'Conversations with a Killer: The Ted Bundy Tapes'
The new Netflix docuseries is a devastating testament to our obsession with serial killers.
Netflix released Conversations With a Killer: The Ted Bundy Tapes on January 24, 2019—the 30-year anniversary of Ted Bundy’s execution.
I watched the entire show in a night—with only four episodes, it was easy.
The hard part was actually watching the show.
Watching Ted Bundy smile for the cameras and cross-examine a witness during his own trial is enough to make anyone’s blood run cold. Hearing Bundy talk in such a calm, relaxed voice is entirely different. It’s chilling.
Directed by Joe Berlinger, The Ted Bundy Tapes uses old photographs, videos, and tapes recorded while Bundy was on death row to paint a picture of a monster—a man who blamed his crimes on an obsession with pornography and painted himself as the victim, even with overwhelming evidence convicting him of over 30 murders. There are also interviews from police officers involved in his arrests, a victim who escaped, and the journalists he spoke with.
The show is hard to watch, but hard to look away from. It feeds into our societal fascination with murder, an obsession with people who commit unspeakable evil.
I wanted to review the show, but even after a day to process what I watched, I don’t have the words. How do you review something like this? The plot and characters are real; Ted Bundy murdered women all over the country, escaped from custody twice, and arrogantly acted as his own lawyer during both of his trials.
Thirty years later, the fear he instilled in America persists. Bundy was different than other serial killers—charming and educated, with the judge who handed him the death penalty saying, “You would’ve made a good lawyer... I don’t feel animosity towards you, I want you to know that.”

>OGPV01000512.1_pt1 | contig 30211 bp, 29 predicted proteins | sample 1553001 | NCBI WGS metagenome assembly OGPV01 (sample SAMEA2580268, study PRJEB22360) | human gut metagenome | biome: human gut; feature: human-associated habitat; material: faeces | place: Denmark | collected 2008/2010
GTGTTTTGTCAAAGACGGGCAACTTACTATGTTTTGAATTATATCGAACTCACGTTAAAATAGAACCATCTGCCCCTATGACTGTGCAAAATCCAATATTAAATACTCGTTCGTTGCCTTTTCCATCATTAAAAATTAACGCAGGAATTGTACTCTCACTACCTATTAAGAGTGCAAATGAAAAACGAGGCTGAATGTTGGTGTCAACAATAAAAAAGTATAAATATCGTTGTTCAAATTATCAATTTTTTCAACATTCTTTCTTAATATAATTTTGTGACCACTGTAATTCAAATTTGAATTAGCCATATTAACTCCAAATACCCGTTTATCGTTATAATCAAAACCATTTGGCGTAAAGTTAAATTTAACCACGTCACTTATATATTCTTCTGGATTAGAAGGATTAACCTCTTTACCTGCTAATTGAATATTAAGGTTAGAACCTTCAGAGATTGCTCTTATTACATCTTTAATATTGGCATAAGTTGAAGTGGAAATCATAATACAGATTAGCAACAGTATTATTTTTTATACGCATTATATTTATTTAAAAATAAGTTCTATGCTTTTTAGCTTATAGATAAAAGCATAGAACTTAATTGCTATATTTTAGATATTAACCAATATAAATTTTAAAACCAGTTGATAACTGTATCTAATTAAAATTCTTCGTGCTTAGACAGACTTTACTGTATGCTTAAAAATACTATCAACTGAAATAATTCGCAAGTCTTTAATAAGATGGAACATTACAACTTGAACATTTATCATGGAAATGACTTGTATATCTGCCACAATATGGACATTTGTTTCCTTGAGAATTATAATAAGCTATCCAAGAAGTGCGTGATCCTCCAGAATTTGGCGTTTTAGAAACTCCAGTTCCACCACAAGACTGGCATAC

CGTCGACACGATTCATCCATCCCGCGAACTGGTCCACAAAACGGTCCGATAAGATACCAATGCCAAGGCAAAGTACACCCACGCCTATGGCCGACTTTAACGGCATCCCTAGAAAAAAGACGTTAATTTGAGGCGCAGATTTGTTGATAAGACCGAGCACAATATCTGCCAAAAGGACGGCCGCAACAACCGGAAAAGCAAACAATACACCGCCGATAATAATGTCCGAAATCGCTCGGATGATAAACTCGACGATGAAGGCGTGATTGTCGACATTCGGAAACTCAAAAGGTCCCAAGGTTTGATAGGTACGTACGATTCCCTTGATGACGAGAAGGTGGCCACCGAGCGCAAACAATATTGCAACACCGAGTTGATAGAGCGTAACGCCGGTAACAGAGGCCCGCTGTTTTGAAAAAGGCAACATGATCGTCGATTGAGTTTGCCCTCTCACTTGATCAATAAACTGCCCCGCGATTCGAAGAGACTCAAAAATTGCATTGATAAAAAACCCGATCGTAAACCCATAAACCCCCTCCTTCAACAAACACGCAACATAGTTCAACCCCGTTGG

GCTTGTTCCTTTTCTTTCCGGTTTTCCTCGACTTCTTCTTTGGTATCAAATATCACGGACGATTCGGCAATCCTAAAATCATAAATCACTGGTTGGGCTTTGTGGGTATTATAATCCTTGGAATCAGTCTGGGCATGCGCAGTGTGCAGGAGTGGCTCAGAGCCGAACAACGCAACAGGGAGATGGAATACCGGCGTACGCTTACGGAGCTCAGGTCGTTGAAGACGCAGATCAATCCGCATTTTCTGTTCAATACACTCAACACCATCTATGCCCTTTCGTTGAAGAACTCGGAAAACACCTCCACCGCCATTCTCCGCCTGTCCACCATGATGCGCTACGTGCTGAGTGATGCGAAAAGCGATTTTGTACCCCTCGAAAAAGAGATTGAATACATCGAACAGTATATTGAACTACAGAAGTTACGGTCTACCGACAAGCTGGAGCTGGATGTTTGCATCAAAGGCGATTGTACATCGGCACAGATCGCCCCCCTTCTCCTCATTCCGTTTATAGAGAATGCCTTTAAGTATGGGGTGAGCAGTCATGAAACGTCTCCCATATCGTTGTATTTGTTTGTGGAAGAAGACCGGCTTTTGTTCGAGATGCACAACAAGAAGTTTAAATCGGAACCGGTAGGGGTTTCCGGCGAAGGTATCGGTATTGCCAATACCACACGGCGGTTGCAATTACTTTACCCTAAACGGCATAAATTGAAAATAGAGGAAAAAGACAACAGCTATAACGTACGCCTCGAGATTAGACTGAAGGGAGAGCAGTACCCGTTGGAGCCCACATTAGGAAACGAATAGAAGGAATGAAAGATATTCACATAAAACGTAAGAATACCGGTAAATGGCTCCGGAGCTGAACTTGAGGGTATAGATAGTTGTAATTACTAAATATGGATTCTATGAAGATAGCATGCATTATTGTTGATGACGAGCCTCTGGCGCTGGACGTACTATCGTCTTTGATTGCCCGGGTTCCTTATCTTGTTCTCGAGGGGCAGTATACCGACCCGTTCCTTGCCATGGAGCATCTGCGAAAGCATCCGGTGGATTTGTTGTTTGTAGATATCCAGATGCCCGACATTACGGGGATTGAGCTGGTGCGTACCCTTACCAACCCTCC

That shook me. How could he, after sitting through the trial and hearing the awful things Bundy did, feel any sympathy towards him? It was sickening to see that Bundy was so charismatic that people couldn’t believe he’d done what he’d done, that there were people who still trusted him.
One of the most shocking revelations of The Ted Bundy Tapes, at least for those unfamiliar with his story, is that Bundy was arrested multiple times during his reign of terror. The first time was in Utah in 1975. The second was in Colorado in 1977. His final arrest was in Florida in 1978.
Ted Bundy escaped custody twice due to police incompetence. There’s no other way to put it. He was so likable that he was able to disarm law enforcement, so clever that he was able to escape twice. The first time, he was left alone and jumped out of a second story window. The second time, he crawled through the ceiling in his cell. Each time he was arrested, police had enough evidence to show he was a dangerous man—weapons and a ski mask in his car, a paper trail showing where he’d been, even a witness who’d escaped him—and they didn’t treat it seriously enough.
Because of this, more women died.
It’s clear that from the first time he was arrested in 1975, Ted Bundy was handled inappropriately. He shouldn’t have been allowed to defend himself at trial. He shouldn’t have been given opportunities to escape custody. He should’ve been regarded as dangerous, but his charismatic demeanor blinded everyone to his true, dark nature.
Netflix has an abundance of true crime shows, some good and some bad, but Conversations With a Killer: The Ted Bundy Tapes unsettled me in a way nothing else has. Without dramatic re-enactments, it relies on photos of victims, interviews, and the chilling words of Bundy himself to terrify its audience. It does a good job.
Ted Bundy was undoubtedly a monster; he claimed his innocence only until his execution was inevitable and tried to blame his violence on pornography, instead of his own psychopathy. Yet society is still fascinated by his crimes, as we are with all things that are “extremely wicked, shockingly evil, and vile.”
Stephen G. Michaud, the journalist whose tapes gave Netflix a new show, acknowledged that Bundy wanted to be talked about. He requested to be interviewed, offered to give the story of his life. Bundy hid behind claims of innocence as a way to narcissistically boast about what he’d done. He was proud, and he was getting the attention he wanted, even when pretending he wasn’t guilty.
Our obsession with evil has done exactly what Bundy wanted—thirty years after he sat in the electric chair, he’s still getting attention. Books are still written, movies are still made.
Serial killers sell, and Ted Bundy is the best of the best.